Underneath It All at the Missouri History Museum
“Let me see your titties” is basically the only lyric sung in Big Boi’s latest single, “She said OK.” While Big Boi’s songs are riddled with references to boobs and butts, his music is only one of the cultural influences that speak to how women’s bodies are viewed by segments of society. Though we often look to movies, music, television, advertisements and other cultural mediums for insight into gender dynamics, it is also relevant to look at what has been holding up these boobs and butts for so long. Whether it is Victoria’s Secret’s Miraculous “increase by two cup sizes” Bra or the nineteenth-century “increase by two cup sizes but cut off circulation to your body” corset, undergarments and their evolution over time often reflect the changing roles of women in society. The Underneath It All exhibit now showing at the Missouri History Museum aims to do just this. Although the exhibit does not show any female skin, probably much to Big Boi’s dismay, it does showcase women’s undergarments from as early as the 1700s to the present day.
The exhibit itself was both compelling and also a bit surprising. Although the exhibition was well curated and offered up both striking and fascinating garments, the Museum missed the mark a bit in its overarching argument. Instead of noting a dramatic difference between the undergarments, I found the core idea behind almost all of the pieces quite similar. I found myself wondering, aren’t Spanx just the updated corset?
The structure of the exhibit was a bit confusing and it was unclear if the viewer should enter to the right or to the left. I chose to go left and, as a result, ended up going backwards in time. Although a bit disappointing, Underneath It All helpfully displayed undergarments in conjunction with outfits that women would wear at the time, further demonstrating the progression of the “ideal” body type for women throughout the centuries. Here are some of the highlights:
1. The exhibit opens (or, it did for me) with modern-day underwear and a Victoria’s Secret advertisement from 2012. Featured styles include the push-up bra, lacy g-strings, nipple covers and body-slimming items such as Spanx and spandex underwear. This first section demonstrates that today, women are meant to have flat stomachs, skinny legs and voluptuous breasts.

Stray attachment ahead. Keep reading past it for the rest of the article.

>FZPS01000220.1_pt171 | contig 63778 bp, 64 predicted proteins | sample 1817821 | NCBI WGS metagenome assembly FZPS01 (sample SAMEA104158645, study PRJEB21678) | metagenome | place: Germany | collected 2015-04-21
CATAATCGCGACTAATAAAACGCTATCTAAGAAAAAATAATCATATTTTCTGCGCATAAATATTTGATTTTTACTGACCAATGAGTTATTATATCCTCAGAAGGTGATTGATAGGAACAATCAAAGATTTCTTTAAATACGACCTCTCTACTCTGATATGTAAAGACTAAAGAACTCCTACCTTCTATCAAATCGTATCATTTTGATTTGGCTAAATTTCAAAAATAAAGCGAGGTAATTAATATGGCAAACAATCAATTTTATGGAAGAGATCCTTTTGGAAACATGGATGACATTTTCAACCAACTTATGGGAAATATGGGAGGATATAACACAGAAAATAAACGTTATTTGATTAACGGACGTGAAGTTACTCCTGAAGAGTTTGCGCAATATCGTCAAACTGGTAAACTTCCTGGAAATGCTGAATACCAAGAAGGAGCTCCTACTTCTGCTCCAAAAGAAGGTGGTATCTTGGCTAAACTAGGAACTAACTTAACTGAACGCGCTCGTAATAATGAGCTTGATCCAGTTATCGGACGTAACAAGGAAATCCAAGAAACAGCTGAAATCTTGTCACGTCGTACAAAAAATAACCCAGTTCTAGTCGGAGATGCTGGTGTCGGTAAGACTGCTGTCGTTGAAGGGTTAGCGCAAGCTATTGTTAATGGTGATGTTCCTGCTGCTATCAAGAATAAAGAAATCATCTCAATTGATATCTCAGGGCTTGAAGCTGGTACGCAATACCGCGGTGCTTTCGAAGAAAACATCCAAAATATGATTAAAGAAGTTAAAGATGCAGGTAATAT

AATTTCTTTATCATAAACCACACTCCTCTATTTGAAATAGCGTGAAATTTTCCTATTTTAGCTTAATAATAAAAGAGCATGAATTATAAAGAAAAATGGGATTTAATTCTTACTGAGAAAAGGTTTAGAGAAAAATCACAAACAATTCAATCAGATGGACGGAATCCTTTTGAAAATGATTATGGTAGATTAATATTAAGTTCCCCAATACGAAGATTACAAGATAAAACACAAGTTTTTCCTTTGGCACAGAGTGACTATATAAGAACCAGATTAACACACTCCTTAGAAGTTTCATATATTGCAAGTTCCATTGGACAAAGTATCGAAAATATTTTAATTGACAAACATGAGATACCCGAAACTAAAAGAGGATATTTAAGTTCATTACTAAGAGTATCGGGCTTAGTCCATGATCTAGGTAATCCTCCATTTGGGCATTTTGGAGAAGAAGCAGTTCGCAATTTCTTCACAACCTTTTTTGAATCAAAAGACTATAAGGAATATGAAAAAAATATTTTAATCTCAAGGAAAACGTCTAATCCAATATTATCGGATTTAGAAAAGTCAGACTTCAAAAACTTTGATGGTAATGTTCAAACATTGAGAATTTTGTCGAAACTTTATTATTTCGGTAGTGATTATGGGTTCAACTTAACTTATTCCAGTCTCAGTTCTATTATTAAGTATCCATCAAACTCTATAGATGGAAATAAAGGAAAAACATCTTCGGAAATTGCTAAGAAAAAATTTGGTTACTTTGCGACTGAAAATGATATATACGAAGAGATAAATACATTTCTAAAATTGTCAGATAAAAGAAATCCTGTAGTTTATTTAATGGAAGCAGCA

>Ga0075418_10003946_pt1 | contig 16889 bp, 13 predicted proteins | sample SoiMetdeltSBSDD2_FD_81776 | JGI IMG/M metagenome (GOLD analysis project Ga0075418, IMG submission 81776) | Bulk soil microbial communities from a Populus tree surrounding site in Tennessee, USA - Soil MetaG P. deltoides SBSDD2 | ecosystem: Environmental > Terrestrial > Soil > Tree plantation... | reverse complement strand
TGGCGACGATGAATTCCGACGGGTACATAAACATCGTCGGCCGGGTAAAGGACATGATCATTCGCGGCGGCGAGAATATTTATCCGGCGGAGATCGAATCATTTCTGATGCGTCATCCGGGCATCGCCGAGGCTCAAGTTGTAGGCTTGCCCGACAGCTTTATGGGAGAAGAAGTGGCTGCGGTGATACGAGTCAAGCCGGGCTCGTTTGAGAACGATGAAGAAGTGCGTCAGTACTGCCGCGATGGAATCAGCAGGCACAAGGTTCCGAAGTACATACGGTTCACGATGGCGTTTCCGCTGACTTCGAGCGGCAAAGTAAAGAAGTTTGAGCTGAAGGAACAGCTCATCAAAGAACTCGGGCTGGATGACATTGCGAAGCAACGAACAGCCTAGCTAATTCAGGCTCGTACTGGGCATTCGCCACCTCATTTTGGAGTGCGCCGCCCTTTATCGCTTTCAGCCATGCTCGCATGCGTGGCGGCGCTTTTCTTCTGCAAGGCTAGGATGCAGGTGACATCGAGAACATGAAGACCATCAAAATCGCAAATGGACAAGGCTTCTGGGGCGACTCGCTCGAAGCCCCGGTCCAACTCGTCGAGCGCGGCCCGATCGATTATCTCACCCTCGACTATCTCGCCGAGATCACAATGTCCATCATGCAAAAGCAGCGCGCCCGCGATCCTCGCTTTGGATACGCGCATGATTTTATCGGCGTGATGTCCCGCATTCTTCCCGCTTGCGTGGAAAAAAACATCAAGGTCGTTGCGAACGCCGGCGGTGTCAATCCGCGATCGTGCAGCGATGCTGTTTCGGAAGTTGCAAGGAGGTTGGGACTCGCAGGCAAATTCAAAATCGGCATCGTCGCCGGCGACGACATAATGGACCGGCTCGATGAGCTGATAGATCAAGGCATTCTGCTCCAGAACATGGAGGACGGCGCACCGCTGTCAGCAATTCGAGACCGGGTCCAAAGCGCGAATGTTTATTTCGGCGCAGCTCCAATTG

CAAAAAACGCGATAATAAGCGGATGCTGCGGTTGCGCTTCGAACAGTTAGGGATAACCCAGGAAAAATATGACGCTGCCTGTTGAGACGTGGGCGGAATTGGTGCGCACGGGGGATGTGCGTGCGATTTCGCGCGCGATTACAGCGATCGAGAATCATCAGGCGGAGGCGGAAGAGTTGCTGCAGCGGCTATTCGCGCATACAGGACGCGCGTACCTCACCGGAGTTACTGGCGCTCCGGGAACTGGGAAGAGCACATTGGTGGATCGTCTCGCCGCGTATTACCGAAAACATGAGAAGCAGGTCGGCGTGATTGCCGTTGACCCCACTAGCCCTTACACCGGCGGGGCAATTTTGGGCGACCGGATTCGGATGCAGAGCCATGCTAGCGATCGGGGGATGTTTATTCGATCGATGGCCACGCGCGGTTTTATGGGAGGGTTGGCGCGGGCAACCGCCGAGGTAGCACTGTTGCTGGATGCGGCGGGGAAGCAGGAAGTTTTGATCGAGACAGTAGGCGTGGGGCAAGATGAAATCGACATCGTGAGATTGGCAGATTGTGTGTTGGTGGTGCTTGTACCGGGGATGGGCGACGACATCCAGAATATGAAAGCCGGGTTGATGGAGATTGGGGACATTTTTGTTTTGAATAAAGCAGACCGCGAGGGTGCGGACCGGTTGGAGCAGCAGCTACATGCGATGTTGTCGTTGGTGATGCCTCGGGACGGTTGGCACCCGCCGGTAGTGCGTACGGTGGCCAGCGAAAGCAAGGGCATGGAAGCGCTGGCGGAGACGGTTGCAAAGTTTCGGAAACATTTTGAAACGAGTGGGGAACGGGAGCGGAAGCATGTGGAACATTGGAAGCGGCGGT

2. Next, the nineties and eighties, the time of the powerful working woman, are featured. With looser-fitting undergarments that offer movement along with shoulder pads, it is apparent that comfort and strength were preferred over tiny waists. However, femininity is not forgotten as seen in the lace detailing of the underwear.
3. In the sixties, paper underwear was invented as a marketing gimmick. Surprisingly, the fad actually lasted for a few years until people became aware of the environmental effects of such a product.
4. The sixties and seventies were a time of sexual revolution, when women began to express their sexuality more freely. The Emilio Pucci outfit shows not only a shorter hemline but also a vibrant print, representing a more playful way of looking at undergarments.
5. The thirties and forties offered up a new age of freedom for women with the elasticized corset. Although, by today’s standards, wearing any type of corset would be restricting, the elastic actually offered up a great deal of movement for women compared to the laced corset of previous decades.
6. In the early 1900s, the ideal body of a woman was the hourglass shape. During this time, the smaller the waist, the better. The “S Bend” corset of 1904 was fastened in the front to accentuate the woman’s small midsection and shapely hips.
7. In the 1700s, the woman’s natural shape was completely exaggerated with extremely large petticoats whose hooped lining showed just how small the waist was by putting it next to the woman’s seemingly expansive hips. During this time period, the petticoats grew so big that it was impossible for two women to walk through a doorway at the same time.